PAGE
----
The Moral Glory of Jesus As Evidence of His Deity

By Mike Willis

The number of unbelievers in America seems to be increasing every year. Whether the greater majority of those who no longer attend worship services are real infidels or only practical infidels, I cannot tell. However, there is always a need to present evidences of the deity of Jesus that men might believe that He is the Christ, the Son of God. We could consider this subject from a variety of viewpoints, such as: the miracles, prophecy, His teaching, or His resurrection. However, a little used evidence of the deity of Jesus Christ is His moral glory. Jesus was the sinless Son of God.

His Relationship To Sin

When we consider the relationship which Jesus had to sin, we are impressed with His moral glory. Jesus condemned self-righteousness in His parable about prayer as He criticized the Pharisee who went up to the Temple to pray (Lk. 18:9-14). Yet, although He condemned self-righteousness, He never once confessed a sin, prayed for forgiveness of a sin, or apologized for any of His conduct. Even when the Jews came to Him saying that He made Himself to be equal with God, He never apologized for it or withdrew the claim.

Indeed, He went a step further; He challenged anyone to point to a sin in His life. He said, “Which of you convicts me of sin?” (Jn. 8:46). No one has yet to lay a sin at the feet of Jesus. He stood above the race as the only sinless man to ever live. He “was tempted in all things as we are, yet without sin” (Heb. 4:15). Jesus Christ, our High Priest, is “holy, innocent, undefiled, separated from sinners and exalted above the heavens” (Heb. 7:26). He was offered in sacrifice for sin as a “lamb unblemished and spotless” (1 Pet. 1:19); He “offered Himself without blemish to God” (Heb. 9:14). He was guilty of no sin.

Furthermore, He claimed to have the power to forgive sin. The miracle which He performed in healing the paralytic borne of four was done to demonstrate that the “Son of Man has authority on earth to forgive sins” (Mk. 2:10). He was either the most egotistical person on earth or the sinless Son of God. No one but God alone has the authority to forgive sins. The fact that Jesus claimed to have that authority must be reckoned with; He was either the Son of God or an egotistical blasphemer.

The Testimony of His Enemies

1. The Jews. When the Jews presented Jesus to Pilate for crucifixion, they had so few charges that even Pilate could recognize that Jesus was a just man. This fact cannot be ignored as it points to the moral glory of Jesus Christ.

For three long years the Pharisees were watching their victim. As another writes, “There was the Pharisee mingling in every crowd, hiding behind every tree. They examined His disciples, they cross-questioned all around Him. They looked into His ministerial life, into His domestic privacy, into His hours of retirement. They came forward with the sole accusation they could muster-that He had shown disrespect to Caesar. The Roman judge who ought to know, pronounced it void” (W. G. Morehead, The Fundamentals, Vol. III, p. 47).

2. Pontius Pilate and His wife. The Roman procurator who sentenced Jesus also testified to the innocence of Jesus. The records state:

When he (Pilate) was set down on the judgment-seat, his wife sent unto him saying: Have thou nothing to do with that just man; for I have suffered many things this day in a dream because of him (Mt. 27:19).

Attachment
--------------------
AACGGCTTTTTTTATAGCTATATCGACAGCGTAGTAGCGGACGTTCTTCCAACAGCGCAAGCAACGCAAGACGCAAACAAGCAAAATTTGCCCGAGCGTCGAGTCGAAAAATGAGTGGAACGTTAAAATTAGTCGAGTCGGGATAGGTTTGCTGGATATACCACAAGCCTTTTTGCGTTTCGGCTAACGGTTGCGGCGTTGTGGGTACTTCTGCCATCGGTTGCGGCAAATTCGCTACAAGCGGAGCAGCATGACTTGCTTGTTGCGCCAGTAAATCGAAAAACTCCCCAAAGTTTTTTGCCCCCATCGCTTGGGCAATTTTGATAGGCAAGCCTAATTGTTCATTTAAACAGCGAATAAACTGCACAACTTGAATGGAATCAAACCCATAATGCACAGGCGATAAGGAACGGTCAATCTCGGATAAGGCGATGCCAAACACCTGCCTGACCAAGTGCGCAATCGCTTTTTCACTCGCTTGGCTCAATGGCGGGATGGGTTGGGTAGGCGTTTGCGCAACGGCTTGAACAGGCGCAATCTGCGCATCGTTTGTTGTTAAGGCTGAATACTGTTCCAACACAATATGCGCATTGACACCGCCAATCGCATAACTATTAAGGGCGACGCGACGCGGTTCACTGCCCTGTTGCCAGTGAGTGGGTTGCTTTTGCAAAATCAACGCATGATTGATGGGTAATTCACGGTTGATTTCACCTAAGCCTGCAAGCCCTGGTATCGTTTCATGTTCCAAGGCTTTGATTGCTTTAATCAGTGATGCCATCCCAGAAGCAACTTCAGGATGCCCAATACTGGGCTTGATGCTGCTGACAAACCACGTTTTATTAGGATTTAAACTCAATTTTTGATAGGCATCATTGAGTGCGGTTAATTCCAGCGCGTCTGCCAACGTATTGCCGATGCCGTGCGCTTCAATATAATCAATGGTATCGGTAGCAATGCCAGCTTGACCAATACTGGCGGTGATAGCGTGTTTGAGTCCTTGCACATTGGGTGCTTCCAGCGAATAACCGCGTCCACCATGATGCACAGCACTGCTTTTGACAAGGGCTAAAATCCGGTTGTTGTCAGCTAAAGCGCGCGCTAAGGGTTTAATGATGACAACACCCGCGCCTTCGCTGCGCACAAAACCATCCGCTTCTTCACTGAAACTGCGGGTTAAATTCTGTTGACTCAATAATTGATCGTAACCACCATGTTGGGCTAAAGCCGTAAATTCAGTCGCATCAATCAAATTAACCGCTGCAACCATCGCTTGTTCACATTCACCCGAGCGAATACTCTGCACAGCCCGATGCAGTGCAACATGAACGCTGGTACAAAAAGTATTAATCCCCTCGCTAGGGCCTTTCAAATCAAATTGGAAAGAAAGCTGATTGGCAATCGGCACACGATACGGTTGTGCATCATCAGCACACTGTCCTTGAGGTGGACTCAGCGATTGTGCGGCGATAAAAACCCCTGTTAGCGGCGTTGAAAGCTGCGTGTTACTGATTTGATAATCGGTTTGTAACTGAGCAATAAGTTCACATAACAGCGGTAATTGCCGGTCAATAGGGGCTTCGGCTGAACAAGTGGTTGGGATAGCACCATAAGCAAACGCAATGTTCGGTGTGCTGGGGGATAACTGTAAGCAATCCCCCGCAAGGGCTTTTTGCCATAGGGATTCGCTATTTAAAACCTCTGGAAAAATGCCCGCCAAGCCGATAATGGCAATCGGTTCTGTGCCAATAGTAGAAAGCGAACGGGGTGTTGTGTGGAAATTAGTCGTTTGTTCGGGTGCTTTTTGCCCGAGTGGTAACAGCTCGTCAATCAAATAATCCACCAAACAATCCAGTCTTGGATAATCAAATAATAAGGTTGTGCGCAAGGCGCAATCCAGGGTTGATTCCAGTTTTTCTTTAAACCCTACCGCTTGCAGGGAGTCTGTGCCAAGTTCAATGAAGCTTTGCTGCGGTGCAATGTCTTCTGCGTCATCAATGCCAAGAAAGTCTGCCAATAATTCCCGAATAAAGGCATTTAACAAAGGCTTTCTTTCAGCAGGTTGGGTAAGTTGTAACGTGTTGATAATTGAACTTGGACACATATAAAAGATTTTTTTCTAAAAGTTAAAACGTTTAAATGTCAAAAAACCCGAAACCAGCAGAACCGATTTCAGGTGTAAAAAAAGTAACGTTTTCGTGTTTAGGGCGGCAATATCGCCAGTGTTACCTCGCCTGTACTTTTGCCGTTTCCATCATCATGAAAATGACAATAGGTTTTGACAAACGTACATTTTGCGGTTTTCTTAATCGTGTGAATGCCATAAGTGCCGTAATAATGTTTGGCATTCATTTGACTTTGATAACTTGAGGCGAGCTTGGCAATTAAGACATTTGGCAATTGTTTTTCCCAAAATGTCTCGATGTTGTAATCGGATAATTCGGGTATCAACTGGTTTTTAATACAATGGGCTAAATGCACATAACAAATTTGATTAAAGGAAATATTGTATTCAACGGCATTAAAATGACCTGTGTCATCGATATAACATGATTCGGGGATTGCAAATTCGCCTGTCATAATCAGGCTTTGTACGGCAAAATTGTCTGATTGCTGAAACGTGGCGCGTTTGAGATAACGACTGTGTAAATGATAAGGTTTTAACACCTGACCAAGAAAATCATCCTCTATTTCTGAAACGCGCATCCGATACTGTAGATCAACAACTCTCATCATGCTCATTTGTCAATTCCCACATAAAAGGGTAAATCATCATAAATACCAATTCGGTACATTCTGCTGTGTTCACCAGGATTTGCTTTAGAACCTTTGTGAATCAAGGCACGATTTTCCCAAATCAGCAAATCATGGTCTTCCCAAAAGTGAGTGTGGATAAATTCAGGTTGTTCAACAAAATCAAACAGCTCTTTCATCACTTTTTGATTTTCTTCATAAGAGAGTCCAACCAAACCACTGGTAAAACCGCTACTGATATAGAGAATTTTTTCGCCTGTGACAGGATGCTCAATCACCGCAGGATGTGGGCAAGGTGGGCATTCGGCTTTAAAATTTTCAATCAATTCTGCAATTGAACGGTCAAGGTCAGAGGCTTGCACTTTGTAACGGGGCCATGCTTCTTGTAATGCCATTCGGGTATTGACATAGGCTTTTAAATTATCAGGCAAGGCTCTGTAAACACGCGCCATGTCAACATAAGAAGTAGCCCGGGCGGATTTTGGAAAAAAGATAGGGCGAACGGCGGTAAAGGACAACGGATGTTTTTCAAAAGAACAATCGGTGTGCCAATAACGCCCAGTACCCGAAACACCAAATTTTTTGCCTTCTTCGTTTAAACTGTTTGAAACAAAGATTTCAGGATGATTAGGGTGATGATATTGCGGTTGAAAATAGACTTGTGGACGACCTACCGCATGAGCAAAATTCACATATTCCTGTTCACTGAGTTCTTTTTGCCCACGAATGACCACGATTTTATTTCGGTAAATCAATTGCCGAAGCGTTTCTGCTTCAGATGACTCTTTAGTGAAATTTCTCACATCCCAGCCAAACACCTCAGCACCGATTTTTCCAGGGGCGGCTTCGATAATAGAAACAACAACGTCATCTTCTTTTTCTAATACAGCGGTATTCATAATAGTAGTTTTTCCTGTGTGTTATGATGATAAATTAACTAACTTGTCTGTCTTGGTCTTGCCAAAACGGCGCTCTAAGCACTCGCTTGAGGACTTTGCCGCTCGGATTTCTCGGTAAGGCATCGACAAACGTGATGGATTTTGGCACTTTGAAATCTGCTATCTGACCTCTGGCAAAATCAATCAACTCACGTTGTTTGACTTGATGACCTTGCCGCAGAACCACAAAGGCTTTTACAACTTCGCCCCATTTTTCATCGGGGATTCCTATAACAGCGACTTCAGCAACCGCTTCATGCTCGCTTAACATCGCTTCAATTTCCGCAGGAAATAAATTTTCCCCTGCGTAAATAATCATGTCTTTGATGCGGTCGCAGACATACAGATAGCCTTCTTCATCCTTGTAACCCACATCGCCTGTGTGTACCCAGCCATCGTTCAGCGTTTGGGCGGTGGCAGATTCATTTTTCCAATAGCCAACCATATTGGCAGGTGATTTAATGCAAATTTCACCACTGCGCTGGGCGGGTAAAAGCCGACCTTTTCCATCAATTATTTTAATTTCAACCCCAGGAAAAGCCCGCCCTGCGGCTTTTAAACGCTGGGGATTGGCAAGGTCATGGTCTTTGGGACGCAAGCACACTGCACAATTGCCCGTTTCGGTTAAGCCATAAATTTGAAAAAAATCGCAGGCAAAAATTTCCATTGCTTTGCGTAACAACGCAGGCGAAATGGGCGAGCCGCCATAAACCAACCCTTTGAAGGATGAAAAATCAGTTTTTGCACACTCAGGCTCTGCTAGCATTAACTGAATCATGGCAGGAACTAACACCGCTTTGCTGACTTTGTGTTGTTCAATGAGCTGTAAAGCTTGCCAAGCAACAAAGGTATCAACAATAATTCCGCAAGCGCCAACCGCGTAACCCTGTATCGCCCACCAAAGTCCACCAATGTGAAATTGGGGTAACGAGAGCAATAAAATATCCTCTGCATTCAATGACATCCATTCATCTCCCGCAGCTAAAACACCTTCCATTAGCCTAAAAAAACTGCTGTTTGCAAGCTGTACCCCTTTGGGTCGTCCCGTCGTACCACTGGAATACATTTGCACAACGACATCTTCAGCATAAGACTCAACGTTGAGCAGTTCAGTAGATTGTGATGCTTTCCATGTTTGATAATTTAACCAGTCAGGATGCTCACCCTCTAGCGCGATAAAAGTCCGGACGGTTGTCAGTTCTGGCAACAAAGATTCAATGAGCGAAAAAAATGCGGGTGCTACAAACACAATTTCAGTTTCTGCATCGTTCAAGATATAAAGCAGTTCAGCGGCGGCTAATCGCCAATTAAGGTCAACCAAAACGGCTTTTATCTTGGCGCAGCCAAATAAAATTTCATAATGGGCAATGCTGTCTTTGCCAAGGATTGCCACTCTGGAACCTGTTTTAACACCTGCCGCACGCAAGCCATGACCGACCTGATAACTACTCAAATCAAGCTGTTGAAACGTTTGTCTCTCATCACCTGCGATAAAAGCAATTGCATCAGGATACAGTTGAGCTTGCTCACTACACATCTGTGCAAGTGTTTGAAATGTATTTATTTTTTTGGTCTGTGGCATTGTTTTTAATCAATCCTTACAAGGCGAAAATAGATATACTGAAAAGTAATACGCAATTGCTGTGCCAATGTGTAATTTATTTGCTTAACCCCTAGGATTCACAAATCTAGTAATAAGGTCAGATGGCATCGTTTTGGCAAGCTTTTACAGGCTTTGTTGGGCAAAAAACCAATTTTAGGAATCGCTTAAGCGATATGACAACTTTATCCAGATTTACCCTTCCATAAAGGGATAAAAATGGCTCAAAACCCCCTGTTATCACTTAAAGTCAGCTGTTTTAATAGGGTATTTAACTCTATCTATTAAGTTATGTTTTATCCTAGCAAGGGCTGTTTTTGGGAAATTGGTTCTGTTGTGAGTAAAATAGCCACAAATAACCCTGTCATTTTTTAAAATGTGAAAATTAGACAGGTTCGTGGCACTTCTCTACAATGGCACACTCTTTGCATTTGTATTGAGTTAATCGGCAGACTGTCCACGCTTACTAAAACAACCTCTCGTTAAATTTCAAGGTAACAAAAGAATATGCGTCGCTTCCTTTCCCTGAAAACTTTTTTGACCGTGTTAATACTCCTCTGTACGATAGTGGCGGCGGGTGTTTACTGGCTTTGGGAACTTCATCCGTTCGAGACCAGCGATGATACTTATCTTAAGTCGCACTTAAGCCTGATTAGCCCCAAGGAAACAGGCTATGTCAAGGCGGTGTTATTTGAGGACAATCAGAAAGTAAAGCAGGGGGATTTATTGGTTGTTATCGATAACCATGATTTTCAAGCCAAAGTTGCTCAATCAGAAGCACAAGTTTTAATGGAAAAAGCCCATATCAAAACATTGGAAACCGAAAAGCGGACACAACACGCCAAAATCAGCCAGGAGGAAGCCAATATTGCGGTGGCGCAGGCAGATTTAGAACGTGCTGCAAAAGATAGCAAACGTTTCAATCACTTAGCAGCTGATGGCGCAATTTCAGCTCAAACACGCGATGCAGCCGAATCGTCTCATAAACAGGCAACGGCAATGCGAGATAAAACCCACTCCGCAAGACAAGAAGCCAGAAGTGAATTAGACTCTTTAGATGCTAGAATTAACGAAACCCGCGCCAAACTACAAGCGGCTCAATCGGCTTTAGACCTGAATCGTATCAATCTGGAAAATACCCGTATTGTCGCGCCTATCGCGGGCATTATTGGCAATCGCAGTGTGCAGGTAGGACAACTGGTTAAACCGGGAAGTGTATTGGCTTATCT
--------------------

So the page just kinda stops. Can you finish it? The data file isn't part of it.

When Pilate saw that he could prevail nothing, but that rather a tumult was made, he took water, and washed his hands before the multitude, saying: I am innocent of the blood of this rust person; see ye to it (Mt. 27:24).

Both Pilate and his wife pronounced that Jesus was a just person. In order to avoid guilt with reference to Jesus, Pilate washed his hands of the matter. Indeed, he washed his hands but not his heart.

3. The Roman centurion in charge of crucifying Jesus. As this Roman soldier witnessed the events of the death of Christ, he uttered these two statements as reported by the evangelists:

Now when the centurion, and they that were with him watching Jesus, saw the earthquake, and those things that were done, they feared greatly, saying: Truly this was the son of God (Mk. 27:54).

Now, when the centurion saw what was done, he glorified God, saying, Certainly this was a righteous man (Lk. 23:47).

Not even the Roman officer who executed Jesus was able to accuse Him of sin. No doubt, the seven sayings of Jesus while hanging on the cross were impressive to him.

4. Judas. The disciple who betrayed Jesus could not live with himself after committing that horrible deed. Judas had opportunity to be with Jesus day in and day out for three years; he knew whether or not Jesus could be charged with sin. After committing his horrible deed for thirty pieces of silver, Judas returned the money to the Jews who bought him saying, “I have sinned, in that I have betrayed the innocent blood” (Mt. 27:4). He recognized the innocence of Jesus. Not being able to live with himself, he went out and hung himself.

We could add to this list the testimony of many others who are enemies of the Lord Jesus Christ. Even those today who deny the deity of Jesus testify to His moral glory. The Jews who deny that Jesus is the Son of God recognize Him as a good moral man. The modernists who reject the deity of Jesus say that He was the best man who ever lived. Many of those who have written atheistic books still recognize that Jesus was morally clean.

The Moral Balance of Christ

Jesus was also unique in that His life was’ not morally lopsided. I have seen men so full of love that they had no appreciation for disciplining their children; others with whom I have had contact cared so much for discipline that they manifested no real love for their children, although I am sure they loved them dearly. Jesus did not manifest these lopsided attributes in His moral character.